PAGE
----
Overstocking fish tanks is a serious problem, which will cause your fish problems with stress, and may lead certain non-aggressive fish to become aggressive out of frustration.

pH Level and Temperature

The correct pH level and temperature are important within your tank as they can be the difference between life or death for your fish.

pH levels determine how acidic or alkaline your water may be. Different fish will thrive at different levels, depending on what the waters were like in their natural habitats, even if they have been bred in captivity.

For a Goldfish, the pH level of your personal aquarium is most advantageous, between 7.2 and 7.8. Others may suggest, due to the adaptability of the Goldfish, that they may be able to live in levels outside of this scale. That may work for a small range of time; however, we recommend this level to ensure they do not become sick and die.

Maintaining this pH level is imperative, along with the right temperature. Goldfish are freshwater fish and will do best in waters between 20-23 degrees celsius. Any lower or higher than these temperatures may be detrimental to your Goldfish’s life.


The main thing to think of with plants, or if you want to add any ornaments to your tank, is how they will affect the purity of the water. The other factor to take into consideration is the types of plants that will survive in the water conditions.

Goldfish will particularly be well placed with plants such as Pennywort or Hornwort, Cabomba, Java ferns/moss, or Pothos. These particular plants will do well in cooler water temperatures and do not need constant light and heat lamps, which will be perfect for your Goldfish.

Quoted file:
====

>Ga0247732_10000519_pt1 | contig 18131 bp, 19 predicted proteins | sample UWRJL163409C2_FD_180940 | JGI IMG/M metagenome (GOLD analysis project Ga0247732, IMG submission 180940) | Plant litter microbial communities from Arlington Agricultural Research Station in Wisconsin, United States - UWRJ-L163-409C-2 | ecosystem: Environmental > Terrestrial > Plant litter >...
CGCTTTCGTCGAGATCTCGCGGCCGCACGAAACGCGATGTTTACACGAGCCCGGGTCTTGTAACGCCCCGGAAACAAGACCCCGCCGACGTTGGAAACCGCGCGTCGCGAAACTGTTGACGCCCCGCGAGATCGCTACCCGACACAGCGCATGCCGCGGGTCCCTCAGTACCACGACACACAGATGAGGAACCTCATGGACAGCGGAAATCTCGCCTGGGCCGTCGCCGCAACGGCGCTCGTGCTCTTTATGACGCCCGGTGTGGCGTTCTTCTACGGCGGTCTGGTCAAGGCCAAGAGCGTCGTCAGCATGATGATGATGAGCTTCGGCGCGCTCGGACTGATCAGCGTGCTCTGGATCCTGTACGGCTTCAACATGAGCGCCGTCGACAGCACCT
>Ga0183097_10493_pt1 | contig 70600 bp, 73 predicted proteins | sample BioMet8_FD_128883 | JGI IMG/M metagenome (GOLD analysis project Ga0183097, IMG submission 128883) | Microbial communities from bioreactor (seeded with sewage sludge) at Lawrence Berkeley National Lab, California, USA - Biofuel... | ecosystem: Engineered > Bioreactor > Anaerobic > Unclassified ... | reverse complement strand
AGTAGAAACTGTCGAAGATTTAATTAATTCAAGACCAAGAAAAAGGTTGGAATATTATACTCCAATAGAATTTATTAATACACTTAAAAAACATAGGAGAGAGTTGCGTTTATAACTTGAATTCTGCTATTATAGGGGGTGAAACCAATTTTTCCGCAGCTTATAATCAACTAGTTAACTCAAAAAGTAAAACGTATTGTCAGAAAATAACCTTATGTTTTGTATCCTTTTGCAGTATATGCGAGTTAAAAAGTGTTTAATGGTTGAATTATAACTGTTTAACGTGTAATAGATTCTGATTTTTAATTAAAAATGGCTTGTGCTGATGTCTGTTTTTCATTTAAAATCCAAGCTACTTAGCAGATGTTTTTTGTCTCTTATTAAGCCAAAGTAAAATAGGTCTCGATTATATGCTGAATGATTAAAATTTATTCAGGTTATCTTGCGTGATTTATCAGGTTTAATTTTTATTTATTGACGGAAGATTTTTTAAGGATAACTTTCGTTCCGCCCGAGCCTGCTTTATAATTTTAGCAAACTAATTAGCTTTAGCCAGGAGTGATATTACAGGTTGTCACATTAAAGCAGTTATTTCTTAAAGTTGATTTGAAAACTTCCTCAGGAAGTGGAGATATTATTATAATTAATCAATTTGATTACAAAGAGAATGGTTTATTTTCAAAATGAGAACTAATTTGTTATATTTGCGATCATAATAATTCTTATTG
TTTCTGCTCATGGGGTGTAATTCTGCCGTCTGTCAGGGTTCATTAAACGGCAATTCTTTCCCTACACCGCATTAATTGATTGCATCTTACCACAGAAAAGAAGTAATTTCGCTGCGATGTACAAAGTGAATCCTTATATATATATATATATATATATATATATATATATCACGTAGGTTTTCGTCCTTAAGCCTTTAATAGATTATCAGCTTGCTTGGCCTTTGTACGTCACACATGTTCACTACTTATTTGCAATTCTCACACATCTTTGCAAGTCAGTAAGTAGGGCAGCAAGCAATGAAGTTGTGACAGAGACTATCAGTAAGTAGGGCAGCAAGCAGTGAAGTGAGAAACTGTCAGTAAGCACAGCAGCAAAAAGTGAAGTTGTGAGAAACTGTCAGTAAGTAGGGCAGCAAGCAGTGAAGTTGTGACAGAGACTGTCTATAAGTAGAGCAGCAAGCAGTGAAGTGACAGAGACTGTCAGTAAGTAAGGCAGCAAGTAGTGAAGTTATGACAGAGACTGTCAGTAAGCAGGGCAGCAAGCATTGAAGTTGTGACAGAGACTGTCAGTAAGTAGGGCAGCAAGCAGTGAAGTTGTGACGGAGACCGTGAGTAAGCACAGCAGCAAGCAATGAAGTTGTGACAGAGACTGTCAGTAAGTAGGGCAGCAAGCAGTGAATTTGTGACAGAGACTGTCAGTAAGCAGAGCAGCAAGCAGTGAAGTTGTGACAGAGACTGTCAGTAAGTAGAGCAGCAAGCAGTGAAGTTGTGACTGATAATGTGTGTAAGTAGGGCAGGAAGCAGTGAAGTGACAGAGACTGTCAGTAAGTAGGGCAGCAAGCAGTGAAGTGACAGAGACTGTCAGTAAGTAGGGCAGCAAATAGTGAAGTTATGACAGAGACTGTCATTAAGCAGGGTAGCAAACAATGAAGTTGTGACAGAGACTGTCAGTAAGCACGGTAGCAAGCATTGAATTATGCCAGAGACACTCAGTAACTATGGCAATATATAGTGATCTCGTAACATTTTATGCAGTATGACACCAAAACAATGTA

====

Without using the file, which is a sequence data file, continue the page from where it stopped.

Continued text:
(Have you ever thought about keeping Goldfish and glofish together?)

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Molly Habitat

Mollies can be found in freshwaters mostly around Mexico and Southern parts of North America. Mollies are found in different water types, including brackish, salt, and coastal waters, depending on what particular mollies you acquire.

They can be found in shallow waters, so they are able to maintain survival in low oxygen environments and will hide in underwater foliage to hide from predators.

Molly Tank Requirements

Tank Size

Depending on what type of Molly fish you want determines the size of the tank you will need. The other consideration is how many Molly fish you are starting with. A school of Molly fish will commonly need 20 gallons of water; however, for species such as the Sailfin Molly, they’ll need a minimum of 30 gallons as they are bigger fish.

Although Mollies are required to be in schools, ensure that you are not overcrowding your fish tank, as this can lead to aggression between schools. This will become stressful for all fish in the tank, and you risk losing them.

pH level and temperature

It’s really important that you keep a constant, steady pH level for your fish, as changes cause them stress! Molly fish thrive in water with a pH level between 7.5-8.5, as these particular fish prefer harder water conditions.

Temperatures of water for Mollies should roughly be between 21.5 degrees Celsius to 28.5 degrees celsius. Although they are known for their adaptability, it’s important to be accommodating to your fish rather than vice versa. Being consistent with both the pH level and temperatures will benefit your Molly’s well-being greatly.

Plants And Ornaments

The best thing to do for your Molly tank is to fill it with greenery! Mollies will hide in the plants if they feel threatened by a predator, which is perfect in a community tank. However, plants also provide reproduction and spawning relief.